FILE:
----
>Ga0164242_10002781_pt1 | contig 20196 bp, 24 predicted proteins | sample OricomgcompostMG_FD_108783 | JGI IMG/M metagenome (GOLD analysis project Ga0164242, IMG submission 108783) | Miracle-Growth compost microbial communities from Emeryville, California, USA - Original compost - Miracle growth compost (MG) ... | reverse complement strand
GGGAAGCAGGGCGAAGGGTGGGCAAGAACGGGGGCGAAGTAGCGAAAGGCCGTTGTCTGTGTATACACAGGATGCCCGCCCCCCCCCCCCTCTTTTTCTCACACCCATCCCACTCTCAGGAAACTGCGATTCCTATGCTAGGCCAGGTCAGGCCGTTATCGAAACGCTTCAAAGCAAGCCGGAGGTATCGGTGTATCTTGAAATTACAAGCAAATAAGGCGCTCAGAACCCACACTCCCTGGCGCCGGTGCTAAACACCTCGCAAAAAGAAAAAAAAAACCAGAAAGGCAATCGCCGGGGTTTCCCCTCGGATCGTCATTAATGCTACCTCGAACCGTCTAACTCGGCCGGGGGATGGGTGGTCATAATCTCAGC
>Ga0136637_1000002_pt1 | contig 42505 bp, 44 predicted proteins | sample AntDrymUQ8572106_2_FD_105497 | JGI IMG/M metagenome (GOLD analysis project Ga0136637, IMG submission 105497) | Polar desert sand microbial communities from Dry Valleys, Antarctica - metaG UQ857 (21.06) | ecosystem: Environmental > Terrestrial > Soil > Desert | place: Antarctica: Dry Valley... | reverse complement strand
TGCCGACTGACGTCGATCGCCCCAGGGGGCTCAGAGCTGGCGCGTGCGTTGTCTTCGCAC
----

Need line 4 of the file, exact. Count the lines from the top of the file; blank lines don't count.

TGCCGACTGACGTCGATCGCCCCAGGGGGCTCAGAGCTGGCGCGTGCGTTGTCTTCGCAC